Jaguar XJ Review - Digital Dashboard Review

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The new XJ isn’t all about great design, Jaguar has also squeezed some seriously cutting edge technology into its flagship car. Top of that list for me is that dashboard, which features no physical dials whatsoever. Although many manufacturers have tried doing away with analogue dials in favour of a digital dash, Jaguar has created a truly virtual dashboard.


Instead of a traditional instrument cluster, the XJ sports a 12.3in LCD screen, which can, in theory at least, display anything you’d like. Since its main duty is to be an instrument panel there are some limitations on what it can do – primarily this means that the speedometer must be displayed at all times, as is the law in the UK. The speedo sits at the centre of the virtual cluster, which means that there are two other dials/sections that can offer a little more flexibility.

The right side of the dash can be used to navigate the cars extensive menus without having to interact with the centre console screen. Since the steering wheel has more controls than you can shake a stick at, there’s almost no reason to ever move your hands away from the wheel, or look anywhere but straight ahead. Obviously you don’t really want to be delving too deep into the car’s menus while you’re driving, but it’s nice to have everything under your thumbs.

The left side of the dash can also adapt to your needs, and this is highlighted when you use the car’s satellite navigation system. When navigation is activated, the left side of the dash will periodically display the map and indicate where you’re supposed to be going. It’s a step up from the usual arrow or roundabout symbol that most other cars offer in their dash display, and because the map isn’t there constantly, it’s not a distraction to the driver.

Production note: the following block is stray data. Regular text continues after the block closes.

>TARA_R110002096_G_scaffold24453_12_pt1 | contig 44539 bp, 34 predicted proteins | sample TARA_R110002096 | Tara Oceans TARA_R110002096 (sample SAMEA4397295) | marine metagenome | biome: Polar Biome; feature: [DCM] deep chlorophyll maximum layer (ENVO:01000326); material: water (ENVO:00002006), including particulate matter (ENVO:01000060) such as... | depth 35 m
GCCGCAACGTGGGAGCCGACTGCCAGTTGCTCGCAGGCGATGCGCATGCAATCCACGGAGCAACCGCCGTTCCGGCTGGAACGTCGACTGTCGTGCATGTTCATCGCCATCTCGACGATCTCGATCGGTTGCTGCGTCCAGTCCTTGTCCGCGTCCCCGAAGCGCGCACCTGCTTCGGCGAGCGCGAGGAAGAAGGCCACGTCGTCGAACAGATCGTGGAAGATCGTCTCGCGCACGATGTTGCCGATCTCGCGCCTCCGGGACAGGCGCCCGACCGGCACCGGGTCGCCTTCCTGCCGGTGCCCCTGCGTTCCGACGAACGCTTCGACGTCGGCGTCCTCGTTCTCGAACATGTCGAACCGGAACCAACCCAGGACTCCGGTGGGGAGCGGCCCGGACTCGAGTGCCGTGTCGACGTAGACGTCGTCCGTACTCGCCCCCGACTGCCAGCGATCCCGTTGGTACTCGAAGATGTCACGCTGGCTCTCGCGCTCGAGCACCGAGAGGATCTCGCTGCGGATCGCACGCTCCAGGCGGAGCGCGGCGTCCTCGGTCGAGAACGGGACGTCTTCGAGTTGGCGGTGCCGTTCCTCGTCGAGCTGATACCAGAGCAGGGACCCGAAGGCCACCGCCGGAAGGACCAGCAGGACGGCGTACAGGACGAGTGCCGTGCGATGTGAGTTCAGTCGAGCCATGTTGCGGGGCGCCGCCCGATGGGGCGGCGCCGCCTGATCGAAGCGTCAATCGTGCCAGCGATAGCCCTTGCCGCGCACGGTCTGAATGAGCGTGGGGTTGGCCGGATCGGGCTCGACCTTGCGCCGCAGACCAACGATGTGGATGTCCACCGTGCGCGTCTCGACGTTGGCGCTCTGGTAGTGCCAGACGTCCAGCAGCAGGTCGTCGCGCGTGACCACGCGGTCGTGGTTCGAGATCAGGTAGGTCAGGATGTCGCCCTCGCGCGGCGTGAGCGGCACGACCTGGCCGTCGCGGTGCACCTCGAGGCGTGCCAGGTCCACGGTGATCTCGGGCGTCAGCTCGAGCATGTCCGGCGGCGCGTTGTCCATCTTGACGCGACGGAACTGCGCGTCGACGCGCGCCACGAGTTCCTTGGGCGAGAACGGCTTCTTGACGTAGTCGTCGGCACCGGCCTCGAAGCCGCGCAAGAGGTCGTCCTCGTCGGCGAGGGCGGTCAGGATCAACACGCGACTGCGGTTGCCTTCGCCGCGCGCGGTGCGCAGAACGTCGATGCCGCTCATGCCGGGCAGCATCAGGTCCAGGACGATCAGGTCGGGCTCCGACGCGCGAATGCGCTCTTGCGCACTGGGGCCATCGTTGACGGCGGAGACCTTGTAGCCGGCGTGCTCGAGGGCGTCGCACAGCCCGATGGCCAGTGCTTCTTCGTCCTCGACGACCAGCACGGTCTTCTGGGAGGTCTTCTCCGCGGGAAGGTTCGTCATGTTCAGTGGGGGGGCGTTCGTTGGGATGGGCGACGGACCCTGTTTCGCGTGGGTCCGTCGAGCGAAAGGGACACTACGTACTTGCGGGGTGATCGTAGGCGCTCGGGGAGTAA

Another nice feature of the virtual dash is the way that the numbers surrounding the needle’s current position are highlighted, making it easy to check your speed or revs with the briefest of glances. Oh, and the way the dials turn red when the Dynamic mode is engaged is undoubtedly cool, despite being nothing but eye candy.


But the best thing about the virtual dashboard in the XJ is just how damn good it looks. I had fully expected the display to be hard to read in direct sunlight, or from an angle, but it simply isn’t. Even if you wear polarized sunglasses (as I do), the virtual dash is still pin sharp and easy to see. That in itself is quite an achievement, since polarized lenses can often play havoc with LCD displays, making it hard to read anything.